Narayana’s speech turned out to be the attraction of the evening.  Based on the idea that finanical investments by banks pose a negative externality and hence need to be internalized by taxing risk taking, in his speech he carefully laid out the arguement and some thoughts on how to approach its implentation.  When Kocherlakota was appointed as the Fed Chief, lot of people had doubts about his effectiveness as a policy maker. But he has time and again proved that clear and disciplined thinking can save the day anywhere. I am sure in the coming days this first rate theoretician will have many interesting things to say and I will be all ears!

The second half of the workshop was a round-table discussion by two Nobel prize winners- Bob Lucas and Ed Prescott and John Murray from Bank of Canada. It contained much of off hand talk by Bob Lucas and a no nonsense presentation by Ed Prescott. In spite of the argument by Bob Hall above,  Prescott continued with his RBC story of the crisis. He argued that Hall is wrong because data can be revised any time and mostly contrary to what Hall is saying. Hall argued that Prescott is wrong because his RBC story requires completely unrealistic estimates of Frisch elasticity. The most notable feature of the evening, however, was that in spite of the clash of titans, all the questions after the presentations and the round table were for Kocherlakota and his idea of risk tax. He kind of completely stole the show.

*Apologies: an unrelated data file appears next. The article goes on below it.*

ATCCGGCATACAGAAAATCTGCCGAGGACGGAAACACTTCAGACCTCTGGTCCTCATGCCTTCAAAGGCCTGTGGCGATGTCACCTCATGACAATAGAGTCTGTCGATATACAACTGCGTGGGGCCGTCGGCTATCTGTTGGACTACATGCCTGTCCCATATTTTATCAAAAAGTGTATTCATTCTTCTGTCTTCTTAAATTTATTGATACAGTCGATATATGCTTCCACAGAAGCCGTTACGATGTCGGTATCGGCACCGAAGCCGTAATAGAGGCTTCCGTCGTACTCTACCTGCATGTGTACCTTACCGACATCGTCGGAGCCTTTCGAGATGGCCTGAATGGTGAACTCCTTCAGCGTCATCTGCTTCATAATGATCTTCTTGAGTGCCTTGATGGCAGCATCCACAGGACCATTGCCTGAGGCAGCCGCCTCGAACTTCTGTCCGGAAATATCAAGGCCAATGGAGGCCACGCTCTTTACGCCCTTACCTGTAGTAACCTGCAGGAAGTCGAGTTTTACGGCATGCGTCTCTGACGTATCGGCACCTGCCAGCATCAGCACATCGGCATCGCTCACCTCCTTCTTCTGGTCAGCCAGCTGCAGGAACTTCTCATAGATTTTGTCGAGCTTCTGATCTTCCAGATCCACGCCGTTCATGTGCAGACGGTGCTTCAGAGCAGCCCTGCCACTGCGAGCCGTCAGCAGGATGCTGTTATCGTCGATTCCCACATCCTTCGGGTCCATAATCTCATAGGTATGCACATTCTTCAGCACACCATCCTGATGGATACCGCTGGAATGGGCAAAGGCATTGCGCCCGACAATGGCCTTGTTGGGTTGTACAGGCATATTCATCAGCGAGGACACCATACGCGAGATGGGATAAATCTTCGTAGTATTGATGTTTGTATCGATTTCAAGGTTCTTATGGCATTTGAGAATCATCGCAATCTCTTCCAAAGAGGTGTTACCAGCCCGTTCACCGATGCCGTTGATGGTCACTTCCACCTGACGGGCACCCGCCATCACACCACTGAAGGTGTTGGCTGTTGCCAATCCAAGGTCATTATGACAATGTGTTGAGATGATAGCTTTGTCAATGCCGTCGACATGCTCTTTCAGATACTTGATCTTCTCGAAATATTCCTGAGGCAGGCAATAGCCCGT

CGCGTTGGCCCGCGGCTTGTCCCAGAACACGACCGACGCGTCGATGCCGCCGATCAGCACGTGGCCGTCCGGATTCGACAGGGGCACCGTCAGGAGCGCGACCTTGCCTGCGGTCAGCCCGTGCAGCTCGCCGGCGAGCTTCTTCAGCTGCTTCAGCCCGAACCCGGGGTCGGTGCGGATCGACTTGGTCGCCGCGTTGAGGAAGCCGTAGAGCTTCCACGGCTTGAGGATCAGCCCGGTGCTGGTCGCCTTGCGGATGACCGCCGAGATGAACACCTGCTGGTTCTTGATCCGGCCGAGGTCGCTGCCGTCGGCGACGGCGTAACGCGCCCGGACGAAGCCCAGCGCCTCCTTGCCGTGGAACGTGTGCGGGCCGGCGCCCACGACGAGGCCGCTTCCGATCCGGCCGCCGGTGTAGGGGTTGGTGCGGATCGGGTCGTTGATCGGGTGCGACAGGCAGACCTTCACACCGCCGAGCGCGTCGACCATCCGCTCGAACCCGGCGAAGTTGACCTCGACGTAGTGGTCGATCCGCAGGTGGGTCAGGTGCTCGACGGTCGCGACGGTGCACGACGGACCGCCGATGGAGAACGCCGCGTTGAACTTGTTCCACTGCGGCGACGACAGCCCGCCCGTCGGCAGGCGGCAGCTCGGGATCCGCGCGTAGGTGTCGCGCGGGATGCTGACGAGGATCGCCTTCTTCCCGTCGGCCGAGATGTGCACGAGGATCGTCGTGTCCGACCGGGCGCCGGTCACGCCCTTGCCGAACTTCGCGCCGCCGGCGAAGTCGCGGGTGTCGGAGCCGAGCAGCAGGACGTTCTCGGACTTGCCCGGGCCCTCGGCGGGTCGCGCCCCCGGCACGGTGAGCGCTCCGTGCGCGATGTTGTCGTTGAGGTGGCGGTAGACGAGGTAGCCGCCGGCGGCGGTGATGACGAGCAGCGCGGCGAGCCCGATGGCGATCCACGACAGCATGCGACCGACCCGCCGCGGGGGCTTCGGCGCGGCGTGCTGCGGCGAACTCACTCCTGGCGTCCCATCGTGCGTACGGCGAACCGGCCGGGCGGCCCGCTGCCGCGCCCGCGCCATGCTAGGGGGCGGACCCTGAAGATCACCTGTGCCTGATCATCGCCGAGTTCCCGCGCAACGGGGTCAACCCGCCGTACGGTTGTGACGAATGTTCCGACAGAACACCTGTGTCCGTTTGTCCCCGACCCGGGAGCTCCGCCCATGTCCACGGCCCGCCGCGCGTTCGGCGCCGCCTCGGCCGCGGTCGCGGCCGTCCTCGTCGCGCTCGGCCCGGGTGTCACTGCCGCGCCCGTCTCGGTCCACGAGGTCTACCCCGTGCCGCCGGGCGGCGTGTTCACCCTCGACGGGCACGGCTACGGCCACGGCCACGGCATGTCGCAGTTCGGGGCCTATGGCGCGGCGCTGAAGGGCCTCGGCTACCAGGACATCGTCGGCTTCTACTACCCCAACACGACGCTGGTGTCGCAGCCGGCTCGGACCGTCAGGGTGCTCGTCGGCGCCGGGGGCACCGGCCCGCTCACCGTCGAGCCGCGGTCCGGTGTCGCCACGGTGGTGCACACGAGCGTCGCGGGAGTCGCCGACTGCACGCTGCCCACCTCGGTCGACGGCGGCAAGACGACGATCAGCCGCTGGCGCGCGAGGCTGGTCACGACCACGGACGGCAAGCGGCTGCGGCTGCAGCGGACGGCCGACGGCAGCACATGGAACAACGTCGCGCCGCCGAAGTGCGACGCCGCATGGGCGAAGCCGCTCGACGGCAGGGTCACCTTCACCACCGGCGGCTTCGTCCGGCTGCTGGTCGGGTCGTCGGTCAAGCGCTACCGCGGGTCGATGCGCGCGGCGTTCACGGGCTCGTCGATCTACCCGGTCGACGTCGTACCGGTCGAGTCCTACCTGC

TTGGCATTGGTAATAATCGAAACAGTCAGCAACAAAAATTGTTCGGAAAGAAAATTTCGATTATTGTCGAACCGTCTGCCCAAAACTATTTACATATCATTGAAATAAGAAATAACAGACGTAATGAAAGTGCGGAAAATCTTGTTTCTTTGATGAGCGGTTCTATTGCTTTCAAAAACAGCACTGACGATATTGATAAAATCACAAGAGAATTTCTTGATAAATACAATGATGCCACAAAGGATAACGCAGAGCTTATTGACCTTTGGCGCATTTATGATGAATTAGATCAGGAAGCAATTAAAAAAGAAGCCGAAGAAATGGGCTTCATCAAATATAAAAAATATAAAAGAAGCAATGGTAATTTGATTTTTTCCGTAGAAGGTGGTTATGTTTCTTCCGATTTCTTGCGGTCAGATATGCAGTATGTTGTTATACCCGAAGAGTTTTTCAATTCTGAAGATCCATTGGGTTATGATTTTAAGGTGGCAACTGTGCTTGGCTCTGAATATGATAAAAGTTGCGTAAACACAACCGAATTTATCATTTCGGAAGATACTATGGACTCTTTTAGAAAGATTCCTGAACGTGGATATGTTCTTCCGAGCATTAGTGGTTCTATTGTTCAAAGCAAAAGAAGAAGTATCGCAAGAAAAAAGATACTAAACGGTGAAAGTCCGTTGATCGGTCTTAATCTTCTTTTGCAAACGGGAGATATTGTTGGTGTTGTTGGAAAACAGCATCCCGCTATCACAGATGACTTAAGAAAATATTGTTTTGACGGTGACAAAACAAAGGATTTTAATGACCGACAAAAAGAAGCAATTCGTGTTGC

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S. Rao Aiyagari

This guy did some exciting work in incomplete markets among host of other issues. Unfortunately, he died very early. This is a write up by Neil Wallace on him which appeared in the Federal Reserve Bank of Minneapolis Review. It also lists most of the work done by Rao. You can also find his work here.

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Puzzles or Anomalies!

Economics is sometimes weird and economists weirder. Here is how the story goes. The world is too complicated to analyze completely. So what do we do? We could write and write and fill up volumes about nothing and everything and still obviously be far away from understanding anything. But Smith was smart and Marshall smarter. They modeled! Culled away unnecessary details and built a fabulous, frictionless and benchmark world where everything happened instantaneously. The curious breed of smart economists (read macro-economists!) decided to go further and knock themselves out by fine tuning this idealized world to the maximum extent possible. What did you say? You might break your finger on Aug. 24, 2020. No problem. Assume there is a insurance policy you can buy now to cover this exigency! This is how we got complete markets.